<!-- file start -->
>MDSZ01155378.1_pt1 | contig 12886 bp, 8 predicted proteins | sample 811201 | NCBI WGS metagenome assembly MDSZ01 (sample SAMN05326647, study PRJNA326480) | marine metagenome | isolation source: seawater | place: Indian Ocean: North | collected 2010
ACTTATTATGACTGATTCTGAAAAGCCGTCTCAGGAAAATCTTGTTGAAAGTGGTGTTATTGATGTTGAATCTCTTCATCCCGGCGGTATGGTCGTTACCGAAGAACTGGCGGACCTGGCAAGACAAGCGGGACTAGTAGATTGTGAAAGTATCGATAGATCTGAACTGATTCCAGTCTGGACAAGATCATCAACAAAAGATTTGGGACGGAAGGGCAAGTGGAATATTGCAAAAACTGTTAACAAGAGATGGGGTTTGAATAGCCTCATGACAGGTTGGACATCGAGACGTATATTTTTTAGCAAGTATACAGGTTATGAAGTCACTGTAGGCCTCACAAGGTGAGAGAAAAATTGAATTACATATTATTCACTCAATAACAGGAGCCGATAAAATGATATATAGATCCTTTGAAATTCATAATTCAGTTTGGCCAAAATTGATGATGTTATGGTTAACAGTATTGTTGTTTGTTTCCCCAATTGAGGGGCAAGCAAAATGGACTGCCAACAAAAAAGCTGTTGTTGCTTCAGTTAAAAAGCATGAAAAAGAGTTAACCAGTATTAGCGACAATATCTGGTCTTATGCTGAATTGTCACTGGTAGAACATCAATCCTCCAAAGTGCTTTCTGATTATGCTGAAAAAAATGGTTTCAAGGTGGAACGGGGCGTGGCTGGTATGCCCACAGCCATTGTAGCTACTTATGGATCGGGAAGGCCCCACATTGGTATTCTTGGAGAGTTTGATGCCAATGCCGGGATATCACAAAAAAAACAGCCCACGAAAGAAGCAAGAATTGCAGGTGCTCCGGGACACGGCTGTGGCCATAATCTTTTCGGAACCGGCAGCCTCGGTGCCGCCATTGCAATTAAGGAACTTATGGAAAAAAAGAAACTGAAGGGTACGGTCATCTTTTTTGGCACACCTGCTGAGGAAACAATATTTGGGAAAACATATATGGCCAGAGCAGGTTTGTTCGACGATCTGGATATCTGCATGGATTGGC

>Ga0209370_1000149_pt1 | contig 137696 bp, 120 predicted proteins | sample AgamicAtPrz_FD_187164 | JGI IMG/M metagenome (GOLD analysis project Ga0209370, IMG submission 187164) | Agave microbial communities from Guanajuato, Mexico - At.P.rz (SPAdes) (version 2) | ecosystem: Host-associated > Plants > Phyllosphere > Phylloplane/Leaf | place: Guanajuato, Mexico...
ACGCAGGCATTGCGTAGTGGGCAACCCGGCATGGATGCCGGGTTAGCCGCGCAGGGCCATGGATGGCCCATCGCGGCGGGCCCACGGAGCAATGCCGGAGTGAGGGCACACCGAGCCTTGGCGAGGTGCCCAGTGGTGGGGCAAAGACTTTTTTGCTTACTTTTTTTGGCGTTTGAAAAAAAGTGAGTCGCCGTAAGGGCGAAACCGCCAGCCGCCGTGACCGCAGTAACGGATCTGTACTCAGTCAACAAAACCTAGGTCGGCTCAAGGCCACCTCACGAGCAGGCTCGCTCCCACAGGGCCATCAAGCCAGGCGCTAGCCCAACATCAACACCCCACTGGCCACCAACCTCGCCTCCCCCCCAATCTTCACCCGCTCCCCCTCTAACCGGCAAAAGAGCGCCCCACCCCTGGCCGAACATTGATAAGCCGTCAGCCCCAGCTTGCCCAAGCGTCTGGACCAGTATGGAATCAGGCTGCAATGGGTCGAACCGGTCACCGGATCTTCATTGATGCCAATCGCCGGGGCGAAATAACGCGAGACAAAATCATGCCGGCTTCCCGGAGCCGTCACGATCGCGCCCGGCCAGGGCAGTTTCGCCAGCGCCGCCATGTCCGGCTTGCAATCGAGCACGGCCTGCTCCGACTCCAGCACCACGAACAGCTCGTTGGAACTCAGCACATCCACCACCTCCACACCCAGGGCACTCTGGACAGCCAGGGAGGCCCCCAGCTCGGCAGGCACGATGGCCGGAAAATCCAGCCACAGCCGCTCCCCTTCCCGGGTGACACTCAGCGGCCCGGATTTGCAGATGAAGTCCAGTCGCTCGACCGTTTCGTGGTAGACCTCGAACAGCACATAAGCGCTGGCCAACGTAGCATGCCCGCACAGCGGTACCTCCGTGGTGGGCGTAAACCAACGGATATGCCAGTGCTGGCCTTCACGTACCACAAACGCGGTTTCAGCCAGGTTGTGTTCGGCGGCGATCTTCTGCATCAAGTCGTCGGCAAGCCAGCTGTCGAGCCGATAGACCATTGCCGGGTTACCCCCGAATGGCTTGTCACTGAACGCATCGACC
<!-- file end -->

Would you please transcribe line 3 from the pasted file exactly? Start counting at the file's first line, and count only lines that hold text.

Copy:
>Ga0209370_1000149_pt1 | contig 137696 bp, 120 predicted proteins | sample AgamicAtPrz_FD_187164 | JGI IMG/M metagenome (GOLD analysis project Ga0209370, IMG submission 187164) | Agave microbial communities from Guanajuato, Mexico - At.P.rz (SPAdes) (version 2) | ecosystem: Host-associated > Plants > Phyllosphere > Phylloplane/Leaf | place: Guanajuato, Mexico...